Each window has a candle and the steeple lays flat against the East, so the sun can wrap its

tender rays like tentacles—whatever, we said, it’s still beautiful. Shrapnels of light. You said the

poet views everything as connected—I said the dusty organ pipes and the streaks of red

headlights and us here on these pews to show you that I knew. Your eyes watching the artificial

wicks like they held a secret prayer, a murmuring of elsewhere, mussed your bangs and smiled

slightly, I heard your sigh echo across the rows when you walked in. “Are you religious?” More

and more, in moments like this. The floorboards creak above us, fleeting footsteps, all the flashes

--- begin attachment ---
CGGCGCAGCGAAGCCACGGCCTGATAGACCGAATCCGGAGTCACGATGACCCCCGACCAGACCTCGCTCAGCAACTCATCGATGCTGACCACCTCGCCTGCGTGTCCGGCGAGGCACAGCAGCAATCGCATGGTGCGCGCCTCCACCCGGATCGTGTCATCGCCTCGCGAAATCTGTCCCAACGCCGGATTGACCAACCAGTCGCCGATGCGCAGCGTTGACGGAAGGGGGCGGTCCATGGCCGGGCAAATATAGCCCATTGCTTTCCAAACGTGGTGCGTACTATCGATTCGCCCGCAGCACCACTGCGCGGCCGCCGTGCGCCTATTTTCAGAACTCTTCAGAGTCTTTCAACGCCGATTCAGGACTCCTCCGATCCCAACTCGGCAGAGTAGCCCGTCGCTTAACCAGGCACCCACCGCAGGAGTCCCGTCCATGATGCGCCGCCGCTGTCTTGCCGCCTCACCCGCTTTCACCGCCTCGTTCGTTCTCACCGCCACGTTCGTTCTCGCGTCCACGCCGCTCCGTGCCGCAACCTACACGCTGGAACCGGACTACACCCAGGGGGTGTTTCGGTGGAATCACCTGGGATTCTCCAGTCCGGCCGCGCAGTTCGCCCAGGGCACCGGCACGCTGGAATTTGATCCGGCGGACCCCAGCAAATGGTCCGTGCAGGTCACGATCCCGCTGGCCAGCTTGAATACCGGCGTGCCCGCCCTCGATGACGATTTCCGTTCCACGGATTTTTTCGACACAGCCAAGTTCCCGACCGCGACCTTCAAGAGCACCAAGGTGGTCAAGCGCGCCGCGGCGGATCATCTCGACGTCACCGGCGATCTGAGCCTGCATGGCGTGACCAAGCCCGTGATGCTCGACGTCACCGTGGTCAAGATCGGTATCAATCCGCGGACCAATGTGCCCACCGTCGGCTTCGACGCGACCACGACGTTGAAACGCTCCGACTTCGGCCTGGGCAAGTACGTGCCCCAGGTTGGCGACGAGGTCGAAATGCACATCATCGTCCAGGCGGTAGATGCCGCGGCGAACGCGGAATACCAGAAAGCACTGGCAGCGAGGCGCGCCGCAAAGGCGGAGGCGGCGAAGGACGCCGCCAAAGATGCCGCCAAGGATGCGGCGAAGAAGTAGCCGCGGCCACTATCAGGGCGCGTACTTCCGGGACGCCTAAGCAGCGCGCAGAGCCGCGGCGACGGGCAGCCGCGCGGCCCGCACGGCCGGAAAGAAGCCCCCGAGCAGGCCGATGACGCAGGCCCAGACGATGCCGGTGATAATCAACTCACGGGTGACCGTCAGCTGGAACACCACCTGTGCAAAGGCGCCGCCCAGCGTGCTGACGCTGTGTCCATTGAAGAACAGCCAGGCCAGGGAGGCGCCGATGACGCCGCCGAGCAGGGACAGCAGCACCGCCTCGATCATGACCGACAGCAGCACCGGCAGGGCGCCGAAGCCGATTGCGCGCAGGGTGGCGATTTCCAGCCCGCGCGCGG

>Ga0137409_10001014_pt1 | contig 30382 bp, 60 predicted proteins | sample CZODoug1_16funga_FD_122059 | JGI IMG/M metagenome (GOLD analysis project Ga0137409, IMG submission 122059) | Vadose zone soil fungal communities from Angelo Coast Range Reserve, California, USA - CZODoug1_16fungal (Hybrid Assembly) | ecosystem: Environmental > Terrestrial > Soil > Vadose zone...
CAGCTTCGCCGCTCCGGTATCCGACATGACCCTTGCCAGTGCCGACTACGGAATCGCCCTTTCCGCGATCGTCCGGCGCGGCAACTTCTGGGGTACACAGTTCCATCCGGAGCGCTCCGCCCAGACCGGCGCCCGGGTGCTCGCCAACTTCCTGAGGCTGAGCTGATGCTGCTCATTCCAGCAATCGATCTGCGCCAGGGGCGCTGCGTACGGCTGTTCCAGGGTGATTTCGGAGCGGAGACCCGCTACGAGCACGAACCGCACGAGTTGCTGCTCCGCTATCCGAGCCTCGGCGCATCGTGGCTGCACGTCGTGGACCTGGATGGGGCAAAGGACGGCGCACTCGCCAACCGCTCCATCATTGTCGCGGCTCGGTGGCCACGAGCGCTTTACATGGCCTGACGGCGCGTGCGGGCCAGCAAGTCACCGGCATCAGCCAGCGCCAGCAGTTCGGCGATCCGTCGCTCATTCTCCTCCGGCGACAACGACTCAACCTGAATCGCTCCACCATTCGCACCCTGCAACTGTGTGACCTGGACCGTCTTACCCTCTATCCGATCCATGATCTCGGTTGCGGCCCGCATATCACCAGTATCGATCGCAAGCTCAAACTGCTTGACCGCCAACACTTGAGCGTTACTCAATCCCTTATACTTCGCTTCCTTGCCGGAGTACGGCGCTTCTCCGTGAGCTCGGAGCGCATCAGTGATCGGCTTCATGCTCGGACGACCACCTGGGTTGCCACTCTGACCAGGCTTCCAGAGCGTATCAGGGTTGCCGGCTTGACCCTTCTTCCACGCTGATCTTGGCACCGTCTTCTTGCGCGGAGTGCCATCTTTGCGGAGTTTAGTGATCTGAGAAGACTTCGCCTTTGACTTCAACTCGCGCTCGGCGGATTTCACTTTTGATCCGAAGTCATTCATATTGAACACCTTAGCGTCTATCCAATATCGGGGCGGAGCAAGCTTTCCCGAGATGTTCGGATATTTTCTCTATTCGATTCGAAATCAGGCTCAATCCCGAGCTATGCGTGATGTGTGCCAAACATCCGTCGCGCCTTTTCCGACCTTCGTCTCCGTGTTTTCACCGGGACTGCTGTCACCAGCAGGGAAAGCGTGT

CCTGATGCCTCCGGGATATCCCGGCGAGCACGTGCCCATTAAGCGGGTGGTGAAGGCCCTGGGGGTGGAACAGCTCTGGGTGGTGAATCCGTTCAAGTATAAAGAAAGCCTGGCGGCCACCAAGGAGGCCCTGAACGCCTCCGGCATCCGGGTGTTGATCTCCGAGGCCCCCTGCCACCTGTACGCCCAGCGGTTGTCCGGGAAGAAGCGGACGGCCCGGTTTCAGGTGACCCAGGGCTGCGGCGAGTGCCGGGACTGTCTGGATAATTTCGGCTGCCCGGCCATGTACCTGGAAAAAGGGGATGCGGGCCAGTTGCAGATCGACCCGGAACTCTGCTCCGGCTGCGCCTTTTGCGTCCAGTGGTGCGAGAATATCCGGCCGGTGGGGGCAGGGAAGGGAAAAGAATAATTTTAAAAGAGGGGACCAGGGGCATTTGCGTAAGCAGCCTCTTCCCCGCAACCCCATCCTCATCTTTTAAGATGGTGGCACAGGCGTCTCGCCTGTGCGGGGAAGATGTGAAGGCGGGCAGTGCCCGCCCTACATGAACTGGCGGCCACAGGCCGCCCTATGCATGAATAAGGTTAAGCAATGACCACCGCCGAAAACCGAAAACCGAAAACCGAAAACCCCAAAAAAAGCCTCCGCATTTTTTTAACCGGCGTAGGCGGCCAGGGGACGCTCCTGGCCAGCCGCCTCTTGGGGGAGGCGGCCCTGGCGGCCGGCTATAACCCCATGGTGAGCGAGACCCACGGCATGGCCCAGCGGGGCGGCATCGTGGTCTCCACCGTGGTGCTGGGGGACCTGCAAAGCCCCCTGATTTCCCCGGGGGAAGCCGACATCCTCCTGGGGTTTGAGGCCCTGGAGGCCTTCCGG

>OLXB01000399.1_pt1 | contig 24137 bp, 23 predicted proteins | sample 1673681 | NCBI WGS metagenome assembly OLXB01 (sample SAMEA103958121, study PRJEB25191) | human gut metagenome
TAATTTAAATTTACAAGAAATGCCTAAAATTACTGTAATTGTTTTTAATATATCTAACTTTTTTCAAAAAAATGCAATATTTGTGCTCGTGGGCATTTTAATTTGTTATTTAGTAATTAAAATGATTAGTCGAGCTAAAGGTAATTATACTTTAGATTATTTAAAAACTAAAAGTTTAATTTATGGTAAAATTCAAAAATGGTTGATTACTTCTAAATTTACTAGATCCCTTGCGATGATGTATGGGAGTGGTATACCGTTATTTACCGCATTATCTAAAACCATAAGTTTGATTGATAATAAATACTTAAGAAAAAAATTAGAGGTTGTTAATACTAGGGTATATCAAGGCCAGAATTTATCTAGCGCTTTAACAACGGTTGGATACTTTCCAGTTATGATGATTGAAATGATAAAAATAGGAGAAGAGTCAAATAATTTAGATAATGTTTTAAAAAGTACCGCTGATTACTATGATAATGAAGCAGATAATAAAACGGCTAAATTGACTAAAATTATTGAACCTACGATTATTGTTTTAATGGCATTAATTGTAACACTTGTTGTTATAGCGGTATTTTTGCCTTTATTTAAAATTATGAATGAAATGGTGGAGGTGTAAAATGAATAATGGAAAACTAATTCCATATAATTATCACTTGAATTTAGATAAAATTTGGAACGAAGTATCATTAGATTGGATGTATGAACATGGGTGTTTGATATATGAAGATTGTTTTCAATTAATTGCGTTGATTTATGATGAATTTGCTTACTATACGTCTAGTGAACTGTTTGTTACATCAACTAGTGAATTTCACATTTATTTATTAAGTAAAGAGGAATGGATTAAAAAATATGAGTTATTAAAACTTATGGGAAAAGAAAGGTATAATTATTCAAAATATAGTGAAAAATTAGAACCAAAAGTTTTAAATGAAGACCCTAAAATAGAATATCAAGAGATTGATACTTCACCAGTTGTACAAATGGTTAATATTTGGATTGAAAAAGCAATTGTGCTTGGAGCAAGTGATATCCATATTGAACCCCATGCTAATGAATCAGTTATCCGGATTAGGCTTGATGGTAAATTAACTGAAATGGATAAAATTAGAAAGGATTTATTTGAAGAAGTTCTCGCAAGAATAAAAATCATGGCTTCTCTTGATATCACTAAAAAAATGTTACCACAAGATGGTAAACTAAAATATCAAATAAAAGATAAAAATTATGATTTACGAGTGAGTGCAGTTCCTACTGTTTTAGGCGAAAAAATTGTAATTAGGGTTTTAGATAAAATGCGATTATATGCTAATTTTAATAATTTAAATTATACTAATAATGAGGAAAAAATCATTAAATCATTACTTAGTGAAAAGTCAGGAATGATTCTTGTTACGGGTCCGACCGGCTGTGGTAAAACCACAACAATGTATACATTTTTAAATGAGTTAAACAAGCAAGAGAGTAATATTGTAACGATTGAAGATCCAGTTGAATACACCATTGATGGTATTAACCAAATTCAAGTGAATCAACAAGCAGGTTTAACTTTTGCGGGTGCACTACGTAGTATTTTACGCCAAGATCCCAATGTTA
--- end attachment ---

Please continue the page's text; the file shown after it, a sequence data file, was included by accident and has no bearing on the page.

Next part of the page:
and the winks of bright.

The harsh ice dazzled by the lamplight, stripes of shadow on the concrete and our backs soft

against the worn bench.

These moments freeze and melt again, again. A shattering and a birth, the words of faded authors

electrified by your voice channels of understanding surging through the noise. When the snow

floods the banks and I'm walking through the nave still, I’ll think of you this way, like capturing

the moon,

your glowing, waning presence,

refracted rays of red and orange, quieting the pews.

Sofia Bagdade is an undergraduate student from New York City. Her work appears in Words While We Walk Together (Rosedog Books) and Red Weather. She finds joy in smooth ink, orange light, and French Bulldogs.